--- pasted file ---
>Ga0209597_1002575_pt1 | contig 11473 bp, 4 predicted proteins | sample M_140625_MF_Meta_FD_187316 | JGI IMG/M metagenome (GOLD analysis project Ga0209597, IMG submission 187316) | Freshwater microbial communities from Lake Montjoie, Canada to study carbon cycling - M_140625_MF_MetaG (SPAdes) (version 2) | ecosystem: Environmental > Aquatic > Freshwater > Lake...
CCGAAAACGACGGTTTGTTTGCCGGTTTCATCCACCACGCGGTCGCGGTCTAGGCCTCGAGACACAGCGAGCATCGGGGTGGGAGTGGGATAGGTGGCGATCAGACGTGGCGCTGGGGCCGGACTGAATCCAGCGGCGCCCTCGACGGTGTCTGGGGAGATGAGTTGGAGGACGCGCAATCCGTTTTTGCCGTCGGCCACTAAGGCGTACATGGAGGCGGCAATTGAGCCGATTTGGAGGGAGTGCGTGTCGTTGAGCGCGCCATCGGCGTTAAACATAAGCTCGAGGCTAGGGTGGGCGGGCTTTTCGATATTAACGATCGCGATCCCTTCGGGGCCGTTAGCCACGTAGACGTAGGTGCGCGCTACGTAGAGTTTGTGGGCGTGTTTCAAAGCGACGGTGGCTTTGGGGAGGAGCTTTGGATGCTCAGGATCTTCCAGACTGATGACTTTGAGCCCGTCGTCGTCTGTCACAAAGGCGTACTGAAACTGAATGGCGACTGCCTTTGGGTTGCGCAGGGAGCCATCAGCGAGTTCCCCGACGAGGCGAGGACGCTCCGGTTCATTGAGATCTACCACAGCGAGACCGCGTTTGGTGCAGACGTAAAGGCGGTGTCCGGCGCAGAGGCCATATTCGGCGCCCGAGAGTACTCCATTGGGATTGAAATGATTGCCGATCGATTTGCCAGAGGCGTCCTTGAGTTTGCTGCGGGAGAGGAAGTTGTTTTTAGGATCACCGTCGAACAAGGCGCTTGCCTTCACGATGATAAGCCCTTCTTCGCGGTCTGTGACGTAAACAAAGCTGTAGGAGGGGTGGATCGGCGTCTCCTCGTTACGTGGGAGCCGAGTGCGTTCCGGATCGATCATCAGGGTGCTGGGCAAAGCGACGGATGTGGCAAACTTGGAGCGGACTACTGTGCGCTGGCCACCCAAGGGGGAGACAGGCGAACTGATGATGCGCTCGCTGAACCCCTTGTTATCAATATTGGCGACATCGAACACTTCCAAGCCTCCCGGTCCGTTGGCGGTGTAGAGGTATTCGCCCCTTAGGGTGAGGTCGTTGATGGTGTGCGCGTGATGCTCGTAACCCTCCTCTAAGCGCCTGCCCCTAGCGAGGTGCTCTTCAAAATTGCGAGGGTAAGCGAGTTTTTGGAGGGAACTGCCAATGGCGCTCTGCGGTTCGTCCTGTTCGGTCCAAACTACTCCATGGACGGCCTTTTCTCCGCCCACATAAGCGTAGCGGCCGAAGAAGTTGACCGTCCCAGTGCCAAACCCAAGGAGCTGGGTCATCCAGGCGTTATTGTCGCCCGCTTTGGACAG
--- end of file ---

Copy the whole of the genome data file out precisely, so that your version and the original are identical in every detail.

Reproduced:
>Ga0209597_1002575_pt1 | contig 11473 bp, 4 predicted proteins | sample M_140625_MF_Meta_FD_187316 | JGI IMG/M metagenome (GOLD analysis project Ga0209597, IMG submission 187316) | Freshwater microbial communities from Lake Montjoie, Canada to study carbon cycling - M_140625_MF_MetaG (SPAdes) (version 2) | ecosystem: Environmental > Aquatic > Freshwater > Lake...
CCGAAAACGACGGTTTGTTTGCCGGTTTCATCCACCACGCGGTCGCGGTCTAGGCCTCGAGACACAGCGAGCATCGGGGTGGGAGTGGGATAGGTGGCGATCAGACGTGGCGCTGGGGCCGGACTGAATCCAGCGGCGCCCTCGACGGTGTCTGGGGAGATGAGTTGGAGGACGCGCAATCCGTTTTTGCCGTCGGCCACTAAGGCGTACATGGAGGCGGCAATTGAGCCGATTTGGAGGGAGTGCGTGTCGTTGAGCGCGCCATCGGCGTTAAACATAAGCTCGAGGCTAGGGTGGGCGGGCTTTTCGATATTAACGATCGCGATCCCTTCGGGGCCGTTAGCCACGTAGACGTAGGTGCGCGCTACGTAGAGTTTGTGGGCGTGTTTCAAAGCGACGGTGGCTTTGGGGAGGAGCTTTGGATGCTCAGGATCTTCCAGACTGATGACTTTGAGCCCGTCGTCGTCTGTCACAAAGGCGTACTGAAACTGAATGGCGACTGCCTTTGGGTTGCGCAGGGAGCCATCAGCGAGTTCCCCGACGAGGCGAGGACGCTCCGGTTCATTGAGATCTACCACAGCGAGACCGCGTTTGGTGCAGACGTAAAGGCGGTGTCCGGCGCAGAGGCCATATTCGGCGCCCGAGAGTACTCCATTGGGATTGAAATGATTGCCGATCGATTTGCCAGAGGCGTCCTTGAGTTTGCTGCGGGAGAGGAAGTTGTTTTTAGGATCACCGTCGAACAAGGCGCTTGCCTTCACGATGATAAGCCCTTCTTCGCGGTCTGTGACGTAAACAAAGCTGTAGGAGGGGTGGATCGGCGTCTCCTCGTTACGTGGGAGCCGAGTGCGTTCCGGATCGATCATCAGGGTGCTGGGCAAAGCGACGGATGTGGCAAACTTGGAGCGGACTACTGTGCGCTGGCCACCCAAGGGGGAGACAGGCGAACTGATGATGCGCTCGCTGAACCCCTTGTTATCAATATTGGCGACATCGAACACTTCCAAGCCTCCCGGTCCGTTGGCGGTGTAGAGGTATTCGCCCCTTAGGGTGAGGTCGTTGATGGTGTGCGCGTGATGCTCGTAACCCTCCTCTAAGCGCCTGCCCCTAGCGAGGTGCTCTTCAAAATTGCGAGGGTAAGCGAGTTTTTGGAGGGAACTGCCAATGGCGCTCTGCGGTTCGTCCTGTTCGGTCCAAACTACTCCATGGACGGCCTTTTCTCCGCCCACATAAGCGTAGCGGCCGAAGAAGTTGACCGTCCCAGTGCCAAACCCAAGGAGCTGGGTCATCCAGGCGTTATTGTCGCCCGCTTTGGACAG